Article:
By Josh Kattenberg
Camaraderie, community, neighbors helping neighbors, adrenaline…all the good things that come to mind when I think of my time as a volunteer EMT (Emergency Medical Technician). Unlike the big city, small towns and the rural communities of Iowa and South Dakota depend upon volunteer medical professionals and firemen. When we turned 18, my brother Rick and I took the first responder class, the lowest level emergency medical training and started serving with a small squad. We soon realized we loved the work and the next year took EMT training. The training consisted of more advanced techniques such as using a multi lumen airway to establish an airway which involved inserting a very large tube into an unconscious patient’s trachea in order to push oxygen directly into their lungs and simple techniques such as using pressure and elevation to control bleeding. We learned to know the difference between a tibia and a femur, and we studied everyone favorite subject…emergency childbirth. Giving birth to a baby is the back of a moving ambulance is the only thing that freaks out an EMT, and yet it is the only thing that is a normal occurrence and not a disease or accidental trauma. Maybe we are so nervous because of what it at stake—two lives and the innocence of a child. In the last 15 years of service we have seen some awful things…car accident victims on fire, suicides, heart attack victims. We have watched the raw grief of young bride over the death of a new husband. We have seen wonderful things…a small child’s blue, lifeless body become pink and return to life through our interventions. Sometimes EMTs themselves fall victim to Post Traumatic Stress Syndrome through the things we see and experience.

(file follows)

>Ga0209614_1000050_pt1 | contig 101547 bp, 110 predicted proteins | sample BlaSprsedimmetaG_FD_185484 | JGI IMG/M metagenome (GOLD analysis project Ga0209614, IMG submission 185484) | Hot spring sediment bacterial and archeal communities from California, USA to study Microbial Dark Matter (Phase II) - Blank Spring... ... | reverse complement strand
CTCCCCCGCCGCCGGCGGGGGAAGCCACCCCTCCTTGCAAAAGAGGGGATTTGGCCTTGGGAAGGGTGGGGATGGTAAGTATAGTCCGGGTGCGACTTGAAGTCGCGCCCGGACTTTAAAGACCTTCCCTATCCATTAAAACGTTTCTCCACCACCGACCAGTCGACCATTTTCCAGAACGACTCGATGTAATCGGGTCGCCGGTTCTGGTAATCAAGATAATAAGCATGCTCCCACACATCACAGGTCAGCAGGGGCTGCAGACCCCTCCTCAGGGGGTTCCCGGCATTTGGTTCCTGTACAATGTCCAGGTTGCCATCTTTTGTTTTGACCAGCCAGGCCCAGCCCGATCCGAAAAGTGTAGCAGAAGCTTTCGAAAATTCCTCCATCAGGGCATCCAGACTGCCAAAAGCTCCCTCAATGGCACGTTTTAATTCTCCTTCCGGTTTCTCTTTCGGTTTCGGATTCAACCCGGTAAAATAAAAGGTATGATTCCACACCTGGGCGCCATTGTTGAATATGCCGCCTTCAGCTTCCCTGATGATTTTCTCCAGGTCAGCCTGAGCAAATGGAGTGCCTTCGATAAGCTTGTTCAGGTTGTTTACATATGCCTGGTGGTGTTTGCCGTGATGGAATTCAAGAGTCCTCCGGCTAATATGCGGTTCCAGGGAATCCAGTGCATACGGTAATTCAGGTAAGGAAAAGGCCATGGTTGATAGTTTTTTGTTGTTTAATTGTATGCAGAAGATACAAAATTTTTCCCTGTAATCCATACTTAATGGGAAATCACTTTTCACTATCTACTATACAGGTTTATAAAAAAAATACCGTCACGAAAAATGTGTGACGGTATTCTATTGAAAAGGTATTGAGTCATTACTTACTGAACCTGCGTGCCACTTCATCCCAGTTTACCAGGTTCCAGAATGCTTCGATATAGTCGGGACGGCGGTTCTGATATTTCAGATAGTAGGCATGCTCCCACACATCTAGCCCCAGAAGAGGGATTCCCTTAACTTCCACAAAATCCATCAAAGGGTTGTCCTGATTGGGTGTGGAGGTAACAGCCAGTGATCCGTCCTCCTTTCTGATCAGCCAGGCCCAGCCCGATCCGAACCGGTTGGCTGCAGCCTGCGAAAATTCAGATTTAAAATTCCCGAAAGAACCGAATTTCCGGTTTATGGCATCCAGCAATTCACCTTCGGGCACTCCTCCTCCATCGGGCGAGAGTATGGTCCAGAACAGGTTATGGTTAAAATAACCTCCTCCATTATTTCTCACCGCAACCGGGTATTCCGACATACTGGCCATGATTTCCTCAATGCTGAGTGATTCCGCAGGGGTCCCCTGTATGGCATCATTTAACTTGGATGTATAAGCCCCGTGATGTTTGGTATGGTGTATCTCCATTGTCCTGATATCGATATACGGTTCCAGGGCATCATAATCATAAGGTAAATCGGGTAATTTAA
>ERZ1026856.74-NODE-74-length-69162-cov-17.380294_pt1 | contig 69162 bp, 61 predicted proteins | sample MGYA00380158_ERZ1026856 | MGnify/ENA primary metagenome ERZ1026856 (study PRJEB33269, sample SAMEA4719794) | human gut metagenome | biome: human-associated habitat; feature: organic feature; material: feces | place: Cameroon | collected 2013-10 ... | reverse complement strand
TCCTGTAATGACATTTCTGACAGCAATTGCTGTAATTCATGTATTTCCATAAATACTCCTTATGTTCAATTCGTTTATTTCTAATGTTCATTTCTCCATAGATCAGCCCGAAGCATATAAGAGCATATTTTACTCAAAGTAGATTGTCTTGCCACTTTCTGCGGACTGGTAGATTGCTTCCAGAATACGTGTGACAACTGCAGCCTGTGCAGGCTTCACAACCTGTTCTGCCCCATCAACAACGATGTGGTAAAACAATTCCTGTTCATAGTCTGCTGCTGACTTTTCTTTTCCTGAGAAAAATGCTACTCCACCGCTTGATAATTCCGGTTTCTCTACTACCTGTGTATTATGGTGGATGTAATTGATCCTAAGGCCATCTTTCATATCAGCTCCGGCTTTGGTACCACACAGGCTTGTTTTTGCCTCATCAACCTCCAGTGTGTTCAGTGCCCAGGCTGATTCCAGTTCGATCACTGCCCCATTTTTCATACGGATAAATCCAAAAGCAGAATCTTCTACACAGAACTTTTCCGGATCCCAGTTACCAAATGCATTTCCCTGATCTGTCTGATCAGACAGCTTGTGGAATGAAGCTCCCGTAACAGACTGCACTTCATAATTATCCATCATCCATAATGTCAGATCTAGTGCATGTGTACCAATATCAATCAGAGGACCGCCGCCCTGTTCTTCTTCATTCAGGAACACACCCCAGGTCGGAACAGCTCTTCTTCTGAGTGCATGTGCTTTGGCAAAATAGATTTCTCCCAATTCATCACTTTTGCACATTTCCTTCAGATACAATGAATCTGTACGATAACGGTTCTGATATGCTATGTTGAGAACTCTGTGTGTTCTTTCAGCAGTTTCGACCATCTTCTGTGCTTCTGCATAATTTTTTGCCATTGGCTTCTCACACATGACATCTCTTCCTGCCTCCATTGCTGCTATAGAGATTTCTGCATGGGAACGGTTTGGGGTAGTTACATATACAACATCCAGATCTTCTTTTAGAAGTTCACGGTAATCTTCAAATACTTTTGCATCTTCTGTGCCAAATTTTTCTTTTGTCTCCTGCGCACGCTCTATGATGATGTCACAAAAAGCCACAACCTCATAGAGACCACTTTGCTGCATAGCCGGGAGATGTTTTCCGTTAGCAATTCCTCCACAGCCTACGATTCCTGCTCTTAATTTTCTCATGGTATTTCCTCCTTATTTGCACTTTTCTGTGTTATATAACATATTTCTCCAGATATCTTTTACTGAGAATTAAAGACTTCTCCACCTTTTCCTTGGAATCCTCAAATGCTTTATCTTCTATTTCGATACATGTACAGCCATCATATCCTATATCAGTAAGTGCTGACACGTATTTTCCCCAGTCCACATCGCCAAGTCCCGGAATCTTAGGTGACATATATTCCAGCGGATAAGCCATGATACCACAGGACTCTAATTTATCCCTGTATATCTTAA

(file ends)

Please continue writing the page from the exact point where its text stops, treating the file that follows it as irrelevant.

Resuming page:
The volunteer EMT is not the only one who gives up their nights or their time at work on a long transfer, filling out reports, or working on refresher training. Our families also give up a lot. When we are on call, we are at home, but can’t leave town, go on a walk, have a drink, or baby sit the kids. We have to be ready at any moment to spring the rescue of the sick and wounded. For the families of EMTs this means Christmas and birthday parties are interrupted, spouses must spend more than their share of the time taking care of the kids, and spend many nights alone.
When we go on a call in a small town, we can pretty much figure the patient will be one of our family members, friends, or neighbors. There have been times when the pager goes off we simply grab our jump kit and literally run across the street or step next door to answer the distress call of our neighbor. Being a volunteer EMT is a lot of work and sacrifice, but is it also highly rewarding. When we see the little boy who was dead going down the water slide at the community pool…we are well paid. It is our privilege to be part of his life.